I grew up as a Unitarian going to the Unitarian church with my family from when I was in fourth grade until I was in my late twenties. You’ll find jerks everywhere but generally our congregation was liberal, socially conscious, open minded, and tolerant. And most of the people were nice. They were my families friends, we saw them frequently socially and I did yard work for more than a dozen of them for many years. I got sick in 1980 when I was 19. None of the people rejected me or treated me any different other than being even nicer than usual. In fact when I was in my first group home I freaked out one night and walked several miles across town. I was in bad shape mentally and I called my parents and they called some of our church friends who lived nearby to pick me up and bring me to our friends house. I was really dirty and my feet stank because I was barefoot and I walked in water and then layed out in the sun than walked barefoot a few miles, the soles of my feet were literally rotting. But our friends took me in and fed me and let me take a shower. Then they let me sleep in the guest bedroom.I refused at first because the shower didn’t stop my feet from smelling and I didn’t want to dirty their spotless bed but they said, " Don’t worry about it". Anyway I have a few similar stories. The people at Unitarian churches are probably nice people who are not doing anything wrong but you are probably shooting yourself in the foot and the problem may be your own fault. They probably want to welcome you and get to know you but you may be stand-offish. I’m not saying you should give up and quit. I’m saying quite the opposite.But it just may simplify things to know that you are in control and in the drivers seat. Most church people I find have the best intentions. Like I said before there are jerks anywhere you go but this is not a bar or not school, this is CHURCH. People go to socialize and worship with other people (Chordy spoiled that word for me). They don’t want trouble or hassle they want peace and to be around other friendly people.'What you have to understand is that what I learned in AA when I joined in1990 is often true in church too. They told me in AA, " We will love you until you learn to love yourself". These people are giving you a fair chance.


#6

The Unitarian Church is almost the only one I’ve ever liked, trusted enough to almost go to. The Unitarian’s up here have a supreme food bank and they really helped me when I was homeless.

I couldn’t do as much in the church as others, but I could be in the back on off days and unload food donations and bag groceries for the food bank. It might not have been glamourous… but someone has to bag groceries for hand out when people need food.

See if there is some behind the scenes work the will help.


#7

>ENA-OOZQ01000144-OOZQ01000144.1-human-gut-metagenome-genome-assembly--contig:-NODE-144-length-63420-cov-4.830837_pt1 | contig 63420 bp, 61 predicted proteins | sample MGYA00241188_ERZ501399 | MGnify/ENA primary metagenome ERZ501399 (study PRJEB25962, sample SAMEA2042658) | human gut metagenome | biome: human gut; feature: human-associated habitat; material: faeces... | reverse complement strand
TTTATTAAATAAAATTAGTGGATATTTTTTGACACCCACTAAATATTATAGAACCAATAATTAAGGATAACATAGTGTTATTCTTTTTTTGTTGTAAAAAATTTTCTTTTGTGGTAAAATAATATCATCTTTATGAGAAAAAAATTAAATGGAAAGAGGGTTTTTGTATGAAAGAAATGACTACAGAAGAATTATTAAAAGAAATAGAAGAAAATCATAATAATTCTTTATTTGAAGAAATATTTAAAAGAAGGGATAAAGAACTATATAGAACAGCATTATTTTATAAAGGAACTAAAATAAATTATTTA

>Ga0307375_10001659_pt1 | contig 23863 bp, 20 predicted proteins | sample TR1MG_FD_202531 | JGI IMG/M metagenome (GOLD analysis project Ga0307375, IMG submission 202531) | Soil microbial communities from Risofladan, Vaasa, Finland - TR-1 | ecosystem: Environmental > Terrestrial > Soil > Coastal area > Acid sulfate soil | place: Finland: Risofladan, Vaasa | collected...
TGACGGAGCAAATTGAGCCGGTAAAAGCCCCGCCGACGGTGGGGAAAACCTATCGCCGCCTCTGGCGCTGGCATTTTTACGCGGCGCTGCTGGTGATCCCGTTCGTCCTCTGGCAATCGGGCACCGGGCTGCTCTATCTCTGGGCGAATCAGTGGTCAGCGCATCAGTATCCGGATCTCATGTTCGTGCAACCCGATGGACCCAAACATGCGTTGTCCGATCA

i think you have been very, very brave doing that so i just wanted to say well done to you for trying.

if you cant go because you feel unwell then you cant go, as i have done myself, i have left it 3-4 weeks once but i started feeling bad that i hadnt gone and then i went again and i was glad i went back.

also it takes time to feel the real benefits from going and becoming comfortable with people, after time you get to know people and they all start to care about you, its good having all those people looking out for you like that.

also i have found that honesty really helps and when you start to open up people will really empathise with you, like i had trouble like you telling people about my mental illness but they were asking what i was doing etc so i told them and it made me feel better,

i didnt tell them what my mental illness was but i did tell them it was a serious mental illness and that led to another conversation about this person i was talking to who had a son with bipolar and it was interesting to hear someone elses struggles from his point of view, i think you will find a lot of people who know someone who has a mental illness whether it serious or not.

i hope this helps, i go to an evangelical church and i dont really know what a unitarian church is but it is still a christian church i guess and yes it is a meeting place for the community you live to share something in common and talk about their lives and help each other and the world, (they say the church is not the building, it is the people that attend that building) they are what make the church and they really want people to go.

the church has suffered so much lately, lots of old ones closing down and getting converted and the next generation…i’ve gone on too much, sorry for blabbing, i just want you to know that you are always welcome and so is anyone who wants to go, god wants us to join him, he wants to give us love and life everlasting, take care x